The 16-year-old Chacco-Blue gelding Chacon 2 is the horse that has made his career so far. He is owned by the prolific German equestrian supporter Madeleine Winter-Schulze who has supported Beerbaum since 1997 with horses like Goldfever and Gladdys, as well as Isabell Werth with the wonderful Tokyo Olympic medallist Bella Rose, among others.

“Ludger was riding Chacon when I arrived. I was riding in Ludger’s stable and he had a few better horses so I got the ride. He was the first older horse I got.

“The Young Rider Academy had a show in Germany, if you won that you got an invitation to Geneva. I did that and I got into Geneva which was huge for me; I got a bit lucky, one thing lead to another. Then I won a three-star Grand Prix and Michael Blake rang me to say no one wanted to do the World Cup in Oslo, so I went. I got a few points there and then got to go to a few more shows. That is how we got going.”

Eoin McMahon and Chacon 2 finished eighth at the FEI Jumping European Championships \ Tomas Holcbecher

It was important to build a good relationship with the horse. “He is a funny horse, he is quite nervous and sharp. I had no groom, it was just me at the shows so I built up a good relationship with the horse. To me, the horse was everything; with Ludger he was just a speed horse. I think he could feel that.”

The horse he hopes will bring him on to the next level again is Chakra 9, a 12-year-old mare by Cassall, also owned by Winter-Schulze.

She was the first young horse Eoin got when he arrived in Beerbaum’s. This year, she was double clear in the Nations Cup in Peelbergen, where Ireland won, and clear in the Division 1 Nations Cup in Sopot.

“At the beginning of the year I had it in my head I really wanted to do the Europeans, especially since it was here [in Riesenbeck]. I had planned it with Chakra but at a point, when I was picked on the team in Rotterdam, Ludger thought it was best if I took a step back. He thought it might be a year too soon with her so I concentrated on Chacon instead.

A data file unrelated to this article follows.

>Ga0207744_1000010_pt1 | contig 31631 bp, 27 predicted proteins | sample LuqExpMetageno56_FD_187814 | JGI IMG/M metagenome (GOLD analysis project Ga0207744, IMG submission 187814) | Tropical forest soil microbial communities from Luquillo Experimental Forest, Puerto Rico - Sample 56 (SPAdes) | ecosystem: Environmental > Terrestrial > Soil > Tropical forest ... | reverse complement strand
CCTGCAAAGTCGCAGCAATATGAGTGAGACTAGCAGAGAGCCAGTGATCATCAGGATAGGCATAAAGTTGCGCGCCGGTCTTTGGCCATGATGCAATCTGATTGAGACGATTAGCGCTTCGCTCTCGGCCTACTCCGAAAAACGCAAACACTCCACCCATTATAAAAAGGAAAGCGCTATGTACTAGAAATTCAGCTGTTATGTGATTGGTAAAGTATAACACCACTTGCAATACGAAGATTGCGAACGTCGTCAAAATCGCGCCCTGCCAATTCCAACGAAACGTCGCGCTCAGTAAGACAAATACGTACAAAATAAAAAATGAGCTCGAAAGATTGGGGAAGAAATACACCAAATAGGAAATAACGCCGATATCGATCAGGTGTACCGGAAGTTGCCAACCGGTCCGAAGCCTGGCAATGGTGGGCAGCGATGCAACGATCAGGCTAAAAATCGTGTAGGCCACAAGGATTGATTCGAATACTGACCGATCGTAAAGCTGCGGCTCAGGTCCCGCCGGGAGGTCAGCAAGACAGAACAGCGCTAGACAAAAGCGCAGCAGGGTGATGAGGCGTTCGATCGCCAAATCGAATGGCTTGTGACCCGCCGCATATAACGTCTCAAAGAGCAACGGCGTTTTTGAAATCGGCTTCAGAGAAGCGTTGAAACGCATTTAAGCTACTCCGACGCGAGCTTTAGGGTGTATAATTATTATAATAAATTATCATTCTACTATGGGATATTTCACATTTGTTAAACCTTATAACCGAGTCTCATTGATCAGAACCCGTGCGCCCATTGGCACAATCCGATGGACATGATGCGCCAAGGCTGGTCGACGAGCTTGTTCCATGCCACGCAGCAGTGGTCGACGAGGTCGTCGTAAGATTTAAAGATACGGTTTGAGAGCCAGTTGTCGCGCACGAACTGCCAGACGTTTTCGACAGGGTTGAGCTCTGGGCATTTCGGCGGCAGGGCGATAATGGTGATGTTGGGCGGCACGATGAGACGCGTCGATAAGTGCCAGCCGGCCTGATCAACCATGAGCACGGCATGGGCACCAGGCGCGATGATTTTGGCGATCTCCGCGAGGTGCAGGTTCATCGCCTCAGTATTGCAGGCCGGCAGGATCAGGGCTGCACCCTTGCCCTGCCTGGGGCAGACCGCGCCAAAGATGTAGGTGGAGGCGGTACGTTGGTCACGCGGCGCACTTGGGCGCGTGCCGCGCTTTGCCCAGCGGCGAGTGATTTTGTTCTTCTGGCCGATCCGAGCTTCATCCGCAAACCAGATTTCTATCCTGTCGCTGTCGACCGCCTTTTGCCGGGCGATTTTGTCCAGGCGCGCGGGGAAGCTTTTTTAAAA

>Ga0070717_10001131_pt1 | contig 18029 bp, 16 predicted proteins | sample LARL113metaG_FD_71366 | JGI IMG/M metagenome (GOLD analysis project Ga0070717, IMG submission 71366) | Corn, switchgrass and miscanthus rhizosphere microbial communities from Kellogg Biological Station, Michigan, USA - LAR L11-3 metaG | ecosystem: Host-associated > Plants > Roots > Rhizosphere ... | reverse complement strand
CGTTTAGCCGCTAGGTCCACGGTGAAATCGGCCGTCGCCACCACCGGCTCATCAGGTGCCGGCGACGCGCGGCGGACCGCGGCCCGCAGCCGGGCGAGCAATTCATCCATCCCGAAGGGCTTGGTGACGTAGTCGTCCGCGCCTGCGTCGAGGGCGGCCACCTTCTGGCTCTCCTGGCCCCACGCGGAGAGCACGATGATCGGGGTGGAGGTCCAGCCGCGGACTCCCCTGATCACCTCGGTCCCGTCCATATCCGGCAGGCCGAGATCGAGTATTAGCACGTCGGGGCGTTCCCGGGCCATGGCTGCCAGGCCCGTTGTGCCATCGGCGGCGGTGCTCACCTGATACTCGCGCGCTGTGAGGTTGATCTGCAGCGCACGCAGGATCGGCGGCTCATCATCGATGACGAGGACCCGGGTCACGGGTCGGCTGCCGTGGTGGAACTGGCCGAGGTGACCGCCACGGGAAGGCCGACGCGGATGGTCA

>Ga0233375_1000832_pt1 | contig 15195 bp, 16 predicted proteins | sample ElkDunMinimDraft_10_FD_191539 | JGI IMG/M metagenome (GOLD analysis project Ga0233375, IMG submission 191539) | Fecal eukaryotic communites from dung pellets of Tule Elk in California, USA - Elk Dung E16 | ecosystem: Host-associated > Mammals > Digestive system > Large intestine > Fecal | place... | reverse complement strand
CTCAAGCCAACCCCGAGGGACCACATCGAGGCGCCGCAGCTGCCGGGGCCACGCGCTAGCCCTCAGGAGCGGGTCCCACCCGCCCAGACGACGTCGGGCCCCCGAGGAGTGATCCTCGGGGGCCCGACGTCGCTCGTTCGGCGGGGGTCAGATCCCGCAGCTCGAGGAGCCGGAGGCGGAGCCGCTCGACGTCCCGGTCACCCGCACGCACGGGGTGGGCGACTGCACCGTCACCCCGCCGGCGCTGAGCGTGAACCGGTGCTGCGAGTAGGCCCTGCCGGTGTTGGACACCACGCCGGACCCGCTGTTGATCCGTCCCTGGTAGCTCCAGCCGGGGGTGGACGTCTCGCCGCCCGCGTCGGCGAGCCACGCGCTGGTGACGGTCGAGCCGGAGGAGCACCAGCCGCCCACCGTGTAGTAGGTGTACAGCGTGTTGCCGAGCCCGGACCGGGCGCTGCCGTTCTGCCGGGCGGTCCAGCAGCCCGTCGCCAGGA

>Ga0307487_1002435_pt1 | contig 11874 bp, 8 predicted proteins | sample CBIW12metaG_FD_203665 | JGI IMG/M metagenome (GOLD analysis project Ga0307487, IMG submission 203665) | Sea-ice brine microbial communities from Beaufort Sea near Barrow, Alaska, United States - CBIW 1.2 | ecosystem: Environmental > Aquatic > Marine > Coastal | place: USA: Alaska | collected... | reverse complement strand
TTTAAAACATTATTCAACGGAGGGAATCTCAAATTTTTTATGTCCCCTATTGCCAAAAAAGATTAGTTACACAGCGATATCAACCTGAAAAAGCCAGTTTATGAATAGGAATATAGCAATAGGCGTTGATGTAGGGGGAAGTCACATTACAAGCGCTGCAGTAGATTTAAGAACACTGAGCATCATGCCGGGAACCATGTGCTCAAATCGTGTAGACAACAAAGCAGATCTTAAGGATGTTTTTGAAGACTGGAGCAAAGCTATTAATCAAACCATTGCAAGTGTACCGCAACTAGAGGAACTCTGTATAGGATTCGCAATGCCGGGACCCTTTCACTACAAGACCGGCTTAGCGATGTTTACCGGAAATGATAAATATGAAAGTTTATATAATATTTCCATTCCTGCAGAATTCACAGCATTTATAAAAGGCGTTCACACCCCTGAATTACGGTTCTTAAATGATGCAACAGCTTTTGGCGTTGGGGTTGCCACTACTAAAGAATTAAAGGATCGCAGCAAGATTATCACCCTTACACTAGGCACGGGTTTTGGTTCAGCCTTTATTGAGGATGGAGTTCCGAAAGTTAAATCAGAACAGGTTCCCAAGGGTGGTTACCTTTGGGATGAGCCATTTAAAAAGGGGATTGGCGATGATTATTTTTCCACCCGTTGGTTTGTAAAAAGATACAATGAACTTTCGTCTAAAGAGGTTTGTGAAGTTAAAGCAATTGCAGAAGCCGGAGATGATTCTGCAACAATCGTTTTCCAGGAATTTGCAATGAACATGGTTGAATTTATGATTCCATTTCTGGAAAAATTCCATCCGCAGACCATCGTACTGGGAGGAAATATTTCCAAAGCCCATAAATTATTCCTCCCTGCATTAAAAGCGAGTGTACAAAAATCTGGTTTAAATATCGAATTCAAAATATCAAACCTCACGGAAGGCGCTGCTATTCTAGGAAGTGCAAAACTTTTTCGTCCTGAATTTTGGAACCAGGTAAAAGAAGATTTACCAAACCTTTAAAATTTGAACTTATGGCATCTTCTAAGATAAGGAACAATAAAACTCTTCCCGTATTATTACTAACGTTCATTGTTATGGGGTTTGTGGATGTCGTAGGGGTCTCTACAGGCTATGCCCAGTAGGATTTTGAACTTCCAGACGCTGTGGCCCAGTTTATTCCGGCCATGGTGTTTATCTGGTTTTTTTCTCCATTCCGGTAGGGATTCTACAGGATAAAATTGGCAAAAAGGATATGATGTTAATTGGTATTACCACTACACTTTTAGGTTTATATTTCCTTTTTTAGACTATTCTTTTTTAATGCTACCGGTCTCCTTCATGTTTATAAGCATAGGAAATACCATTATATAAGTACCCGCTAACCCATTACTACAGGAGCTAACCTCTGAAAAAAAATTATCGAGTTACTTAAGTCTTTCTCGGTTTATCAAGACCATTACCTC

“The World Championships are very much the plan next year. It’s a long way away and it is so competitive, there are so many good Irish riders, but you have to have goals and plans. I’ll try my best to be there.”

The highpoint of the year? “The Europeans were great, but I look back and feel like I could have done better. It is something I would love to do again, I would approach it differently, but I enjoyed it so much. It was a great result but a small bit of what might have been.

“It was great Ludger organised the Europeans. Michael [Blake] took the approach he would pick four up and coming riders. We all took something out of it. We were better for it and we are all really motivated to get back there again,” the ambitious rider said.

“Barcelona was a high point. I didn’t ride the first night, my horse had small problem after travelling. I had to ride on Sunday without a warm up class and I felt I really did well.

“That is the high point when I look back at the year. I really had the feeling we had a good team spirit, we pulled together and it was a great result.”

He is thankful for the faith shown in him by the Irish chef d’equipe. “Michael Blake has been a huge help to me. He always wanted to give me a chance whenever he could. He took a couple of big leaps of faith in me this year – maybe someone else mightn’t have done it.

“The Olympics didn’t go the way everybody planned, but Michael has built a really good squad. It is only a matter of time before he will get repaid. I think he has always tried to do the right thing and as a nation and a team, we going in the right direction.”


One humourous anecdote of a stellar year is when Eoin returned from Barcelona, having jumped clear in the Nations Cup Final. “Over the years I’ve learned not to get too high or two low because there are so many bad days in this sport. Ludger would very much keep you down to earth.

“When I came home from Barcelona, I thought I was unreal,” he said with a laugh. “I had a national show with the four- and five-year-olds the next weekend and it was not very good… Ludger reminded me in no uncertain terms that that is our bread and butter and it wasn’t good enough!”

Does he get any help with his mindset? “I haven’t done any one-on-one work but I read a lot of books and pick things up along the way. I’d like to think that I have learned by experience.”